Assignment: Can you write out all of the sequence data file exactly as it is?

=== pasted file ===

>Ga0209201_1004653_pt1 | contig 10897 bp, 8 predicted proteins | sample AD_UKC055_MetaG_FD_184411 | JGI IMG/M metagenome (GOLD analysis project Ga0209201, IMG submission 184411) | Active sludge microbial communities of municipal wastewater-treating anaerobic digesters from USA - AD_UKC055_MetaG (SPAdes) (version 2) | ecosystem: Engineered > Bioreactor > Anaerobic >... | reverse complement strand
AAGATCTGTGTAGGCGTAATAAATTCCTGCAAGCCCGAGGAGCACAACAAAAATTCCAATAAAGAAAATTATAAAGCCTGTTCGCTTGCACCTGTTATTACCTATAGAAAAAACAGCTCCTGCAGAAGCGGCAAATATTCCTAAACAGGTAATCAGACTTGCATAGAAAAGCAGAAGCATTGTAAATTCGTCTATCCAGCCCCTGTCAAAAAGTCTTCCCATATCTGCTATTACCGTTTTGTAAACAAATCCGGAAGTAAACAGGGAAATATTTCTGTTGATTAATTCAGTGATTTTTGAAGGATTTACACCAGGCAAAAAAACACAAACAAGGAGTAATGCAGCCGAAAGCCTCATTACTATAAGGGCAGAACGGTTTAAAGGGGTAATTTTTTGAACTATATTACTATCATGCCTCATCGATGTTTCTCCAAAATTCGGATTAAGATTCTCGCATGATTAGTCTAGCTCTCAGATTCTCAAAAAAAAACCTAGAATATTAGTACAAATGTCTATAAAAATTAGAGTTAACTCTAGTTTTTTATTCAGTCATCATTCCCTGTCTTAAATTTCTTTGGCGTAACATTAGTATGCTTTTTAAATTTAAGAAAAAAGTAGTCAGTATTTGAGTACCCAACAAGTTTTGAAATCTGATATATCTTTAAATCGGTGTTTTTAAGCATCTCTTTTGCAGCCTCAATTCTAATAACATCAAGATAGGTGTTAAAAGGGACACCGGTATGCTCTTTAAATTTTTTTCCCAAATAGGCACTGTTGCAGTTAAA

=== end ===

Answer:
>Ga0209201_1004653_pt1 | contig 10897 bp, 8 predicted proteins | sample AD_UKC055_MetaG_FD_184411 | JGI IMG/M metagenome (GOLD analysis project Ga0209201, IMG submission 184411) | Active sludge microbial communities of municipal wastewater-treating anaerobic digesters from USA - AD_UKC055_MetaG (SPAdes) (version 2) | ecosystem: Engineered > Bioreactor > Anaerobic >... | reverse complement strand
AAGATCTGTGTAGGCGTAATAAATTCCTGCAAGCCCGAGGAGCACAACAAAAATTCCAATAAAGAAAATTATAAAGCCTGTTCGCTTGCACCTGTTATTACCTATAGAAAAAACAGCTCCTGCAGAAGCGGCAAATATTCCTAAACAGGTAATCAGACTTGCATAGAAAAGCAGAAGCATTGTAAATTCGTCTATCCAGCCCCTGTCAAAAAGTCTTCCCATATCTGCTATTACCGTTTTGTAAACAAATCCGGAAGTAAACAGGGAAATATTTCTGTTGATTAATTCAGTGATTTTTGAAGGATTTACACCAGGCAAAAAAACACAAACAAGGAGTAATGCAGCCGAAAGCCTCATTACTATAAGGGCAGAACGGTTTAAAGGGGTAATTTTTTGAACTATATTACTATCATGCCTCATCGATGTTTCTCCAAAATTCGGATTAAGATTCTCGCATGATTAGTCTAGCTCTCAGATTCTCAAAAAAAAACCTAGAATATTAGTACAAATGTCTATAAAAATTAGAGTTAACTCTAGTTTTTTATTCAGTCATCATTCCCTGTCTTAAATTTCTTTGGCGTAACATTAGTATGCTTTTTAAATTTAAGAAAAAAGTAGTCAGTATTTGAGTACCCAACAAGTTTTGAAATCTGATATATCTTTAAATCGGTGTTTTTAAGCATCTCTTTTGCAGCCTCAATTCTAATAACATCAAGATAGGTGTTAAAAGGGACACCGGTATGCTCTTTAAATTTTTTTCCCAAATAGGCACTGTTGCAGTTAAA